Geochemical Characterization of Groundwaters, Surface Waters and Water-Rock Interaction in an Area of Continuous Permafrost Adjacent to the Greenland Ice Sheet, Kangerlussuaq, Southwest Greenland
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Continental scale glaciations, such as those that covered much of Canada and Northern Europe during the last glacial maximum (26,000 to 19,000 y BP), can be expected to cause large disturbances to both the surficial and subsurface environments. The Greenland Ice Sheet (GrIS) provides a modern, natural analogue for past continental scale glaciations, allowing the extent and nature of the impact on ground and surface waters in the vicinity of the ice sheet to be studied. Currently, geochemical and isotopic information concerning groundwater chemistry and movement adjacent to a continental scale ice sheet is very limited. In areas of continuous permafrost, available knowledge is based on springs, open pingos and fluids from underground openings such as mines. Properly instrumented boreholes can provide additional insight into geochemical processes affecting groundwaters in cryogenic environments next to ice sheets. As part of the Greenland Analogue Project (GAP), three deep, inclined boreholes were drilled in crystalline bedrock in the Kangerlussuaq Region of southwest Greenland and two of these were successfully instrumented with sampling systems: i) Borehole DH-GAP01 intercepting a talik beneath a lake located less than 2 km from the Greenland ice sheet; and ii) Borehole DH-GAP04 was completed adjacent to the ice sheet in order to sample groundwaters from the bedrock below the ice. Drill core from the GAP boreholes was used to study fracture mineralogy, matrix pore fluids and whole rock chemistry. Geochemical studies were conducted on the borehole groundwaters and aimed to determine the depth of meltwater penetration beneath the ice sheet and the relative impact of cryogenic processes such as in-situ freeze out versus water-rock interaction on groundwater salinity. Surface water studies, including lakes and meltwaters in the Kangerlussuaq region, were also undertaken. Understanding the role of taliks, unfrozen conduits through the permafrost, in the groundwater system was an important goal of both surface and groundwater studies. Groundwater discharge significant enough to impact lake chemistry was not observed in any of the lakes studied, suggesting little groundwater-surface water interaction occurs in the study area. Recharge conditions between lakes and the groundwater system could also be an ongoing process and therefore help explain the lack of observable groundwater discharge into lakes. Evaporation is a key process impacting surface water chemistry. Lakes had enriched δ¹⁸O/δ²H isotopic signatures and fall along local evaporation lines. Consistent with previous work (e.g. Blum & Erel, 1995) on increased biotite weathering in glaciated environments, ⁸⁷Sr/⁸⁶Sr isotopic ratios were found to be more radiogenic (>0.73) in lakes in more recently glaciated terrain. In more recently deglaciated areas, sulfide oxidation was the main source of sulfur (as sulfate) in lakes, while the influence of marine aerosols and bacterial sulfate reduction increased further away from the ice sheet around Søndre Strømfjord. Groundwater sampled beneath the margin of the ice sheet (DH-GAP04) had highly depleted isotopic signatures (δ¹⁸O -23.5 to -24.4‰), similar to values observed for some regional meltwaters (-23.4 to -30.5‰). Meltwater recharging beneath the ice evolves from dilute Ca, Na, K-HCO₃ type waters to the brackish Ca-Na-SO₄ waters observed in the DH-GAP04 borehole. Gypsum is found as a ubiquitous fracture and rock matrix infilling in some borehole sections and has an isotopic composition of 3.2 to 10.7‰(δ³⁴S-SO₄), 4.5 to 9.1‰ (δ¹⁸O-SO₄) and ⁸⁷Sr/⁸⁶Sr ratios of 0.7022 to 0.7093. Recharging meltwater interacts with gypsum resulting in groundwaters with SO₄²- concentrations up to 1880 mg/L and groundwaters had similar isotopic signatures to fracture infillings: δ³⁴S-SO₄ (4.5 to 5.0‰), δ¹⁸O-SO₄ (2.9 to 5.9‰) and ⁸⁷Sr/⁸⁶Sr (0.7033 to 0.7075). The origin of the gypsum is believed to be due to an older hydrothermal event and not related to solute exclusion during freezing of fracture and matrix fluids. The continued presence of such a soluble mineral phase suggest that ice sheet induced meltwater circulation has not disturbed large sections of the rock matrix porosity and parts of the groundwater system sufficiently to dissolve gypsum and activate gypsum sealed fractures. Isotopic evidence for bacterial sulfate reduction was not observed. Groundwater from the talik lake borehole had a more enriched isotopic signature (δ¹⁸O -21.6‰) than the deeper groundwaters obtained from DH-GAP04, reflecting mixing with evaporatively enriched surface water. Solute exclusion due to permafrost formation was not observed to impact groundwater or matrix porewater chemistry. A perennially flowing spring located at the front of nearby Leverett Glacier was found to be geochemically unique from the borehole groundwaters. The source of the spring water could not be confirmed but was isotopically enriched (average δ¹⁸O -18.5‰) relative to meltwaters and the borehole groundwaters. High abundances of rare earth elements in the spring waters suggest a higher temperature origin for the spring.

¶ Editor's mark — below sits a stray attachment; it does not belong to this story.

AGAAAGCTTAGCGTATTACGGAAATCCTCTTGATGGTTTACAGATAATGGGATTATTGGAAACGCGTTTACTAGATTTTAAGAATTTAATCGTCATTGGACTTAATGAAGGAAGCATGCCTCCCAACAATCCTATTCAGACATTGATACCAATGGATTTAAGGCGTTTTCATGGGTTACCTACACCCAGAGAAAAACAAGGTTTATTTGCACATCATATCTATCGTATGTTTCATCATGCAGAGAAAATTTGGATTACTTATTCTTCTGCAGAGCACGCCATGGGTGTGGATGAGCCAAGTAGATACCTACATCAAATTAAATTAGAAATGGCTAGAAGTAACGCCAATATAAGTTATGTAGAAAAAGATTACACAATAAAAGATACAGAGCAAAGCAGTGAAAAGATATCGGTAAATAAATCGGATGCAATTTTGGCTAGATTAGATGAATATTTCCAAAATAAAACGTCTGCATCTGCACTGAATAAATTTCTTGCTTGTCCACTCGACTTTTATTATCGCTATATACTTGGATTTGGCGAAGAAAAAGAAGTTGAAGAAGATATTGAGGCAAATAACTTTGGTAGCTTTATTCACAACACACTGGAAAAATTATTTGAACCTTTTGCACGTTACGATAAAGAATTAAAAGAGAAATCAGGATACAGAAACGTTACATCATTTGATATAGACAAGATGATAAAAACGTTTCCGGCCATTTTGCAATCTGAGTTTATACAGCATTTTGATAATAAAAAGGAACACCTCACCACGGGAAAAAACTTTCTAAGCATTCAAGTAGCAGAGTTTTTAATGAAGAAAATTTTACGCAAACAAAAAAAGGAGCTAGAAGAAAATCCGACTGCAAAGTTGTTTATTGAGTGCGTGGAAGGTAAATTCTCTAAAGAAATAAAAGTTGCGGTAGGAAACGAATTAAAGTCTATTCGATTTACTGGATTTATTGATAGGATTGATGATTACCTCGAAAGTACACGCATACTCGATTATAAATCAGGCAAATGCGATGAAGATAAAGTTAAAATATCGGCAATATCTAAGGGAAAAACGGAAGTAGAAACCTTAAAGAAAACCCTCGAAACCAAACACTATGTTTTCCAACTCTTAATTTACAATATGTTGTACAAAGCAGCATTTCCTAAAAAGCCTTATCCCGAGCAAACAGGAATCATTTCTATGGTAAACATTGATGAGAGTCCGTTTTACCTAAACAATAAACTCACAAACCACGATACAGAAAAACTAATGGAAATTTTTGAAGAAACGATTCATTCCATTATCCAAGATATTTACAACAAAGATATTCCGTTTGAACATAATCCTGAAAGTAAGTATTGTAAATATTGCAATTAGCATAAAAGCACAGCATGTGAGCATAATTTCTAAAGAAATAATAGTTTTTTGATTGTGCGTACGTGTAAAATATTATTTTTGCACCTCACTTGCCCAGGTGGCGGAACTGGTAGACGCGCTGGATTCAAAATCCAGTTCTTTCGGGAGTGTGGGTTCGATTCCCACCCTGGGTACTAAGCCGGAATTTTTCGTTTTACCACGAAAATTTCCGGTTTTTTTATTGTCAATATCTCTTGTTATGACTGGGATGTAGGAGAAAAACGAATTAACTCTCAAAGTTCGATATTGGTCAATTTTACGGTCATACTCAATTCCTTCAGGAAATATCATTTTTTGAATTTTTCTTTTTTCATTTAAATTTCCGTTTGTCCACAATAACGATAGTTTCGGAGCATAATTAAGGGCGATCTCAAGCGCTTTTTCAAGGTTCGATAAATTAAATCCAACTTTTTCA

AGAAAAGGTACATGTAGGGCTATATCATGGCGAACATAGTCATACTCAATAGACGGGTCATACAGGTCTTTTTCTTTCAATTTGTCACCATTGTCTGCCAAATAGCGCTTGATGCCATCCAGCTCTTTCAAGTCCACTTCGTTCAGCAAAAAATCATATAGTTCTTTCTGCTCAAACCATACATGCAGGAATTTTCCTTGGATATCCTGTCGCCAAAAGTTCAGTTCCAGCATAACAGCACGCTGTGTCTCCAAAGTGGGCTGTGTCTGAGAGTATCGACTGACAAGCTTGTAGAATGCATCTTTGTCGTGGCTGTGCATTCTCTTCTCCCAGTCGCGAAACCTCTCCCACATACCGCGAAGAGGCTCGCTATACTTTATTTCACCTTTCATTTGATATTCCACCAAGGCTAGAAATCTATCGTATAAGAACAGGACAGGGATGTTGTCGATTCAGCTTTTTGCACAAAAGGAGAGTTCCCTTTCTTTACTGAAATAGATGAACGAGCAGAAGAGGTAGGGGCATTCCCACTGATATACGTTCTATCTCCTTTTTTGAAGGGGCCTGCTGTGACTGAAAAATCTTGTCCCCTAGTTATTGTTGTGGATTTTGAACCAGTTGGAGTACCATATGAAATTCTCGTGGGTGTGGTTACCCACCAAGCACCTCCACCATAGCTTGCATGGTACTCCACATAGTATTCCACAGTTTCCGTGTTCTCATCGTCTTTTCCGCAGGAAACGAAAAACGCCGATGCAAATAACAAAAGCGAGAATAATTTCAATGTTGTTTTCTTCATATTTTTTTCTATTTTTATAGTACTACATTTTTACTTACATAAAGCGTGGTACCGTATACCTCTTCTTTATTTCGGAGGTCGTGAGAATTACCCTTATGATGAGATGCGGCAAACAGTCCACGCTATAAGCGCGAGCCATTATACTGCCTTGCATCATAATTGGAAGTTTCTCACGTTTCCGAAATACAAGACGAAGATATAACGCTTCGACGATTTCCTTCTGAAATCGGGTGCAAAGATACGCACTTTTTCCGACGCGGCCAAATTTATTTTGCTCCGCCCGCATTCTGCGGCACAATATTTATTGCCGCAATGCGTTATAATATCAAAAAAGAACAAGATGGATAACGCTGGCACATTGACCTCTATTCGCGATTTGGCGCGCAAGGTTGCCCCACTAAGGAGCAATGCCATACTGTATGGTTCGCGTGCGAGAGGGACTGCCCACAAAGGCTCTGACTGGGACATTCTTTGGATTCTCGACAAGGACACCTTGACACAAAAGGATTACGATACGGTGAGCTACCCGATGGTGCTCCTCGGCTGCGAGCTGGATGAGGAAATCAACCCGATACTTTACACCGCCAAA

Cite this work
Emily Henkemans (2016). Geochemical Characterization of Groundwaters, Surface Waters and Water-Rock Interaction in an Area of Continuous Permafrost Adjacent to the Greenland Ice Sheet, Kangerlussuaq, Southwest Greenland. UWSpace. http://hdl.handle.net/10012/10193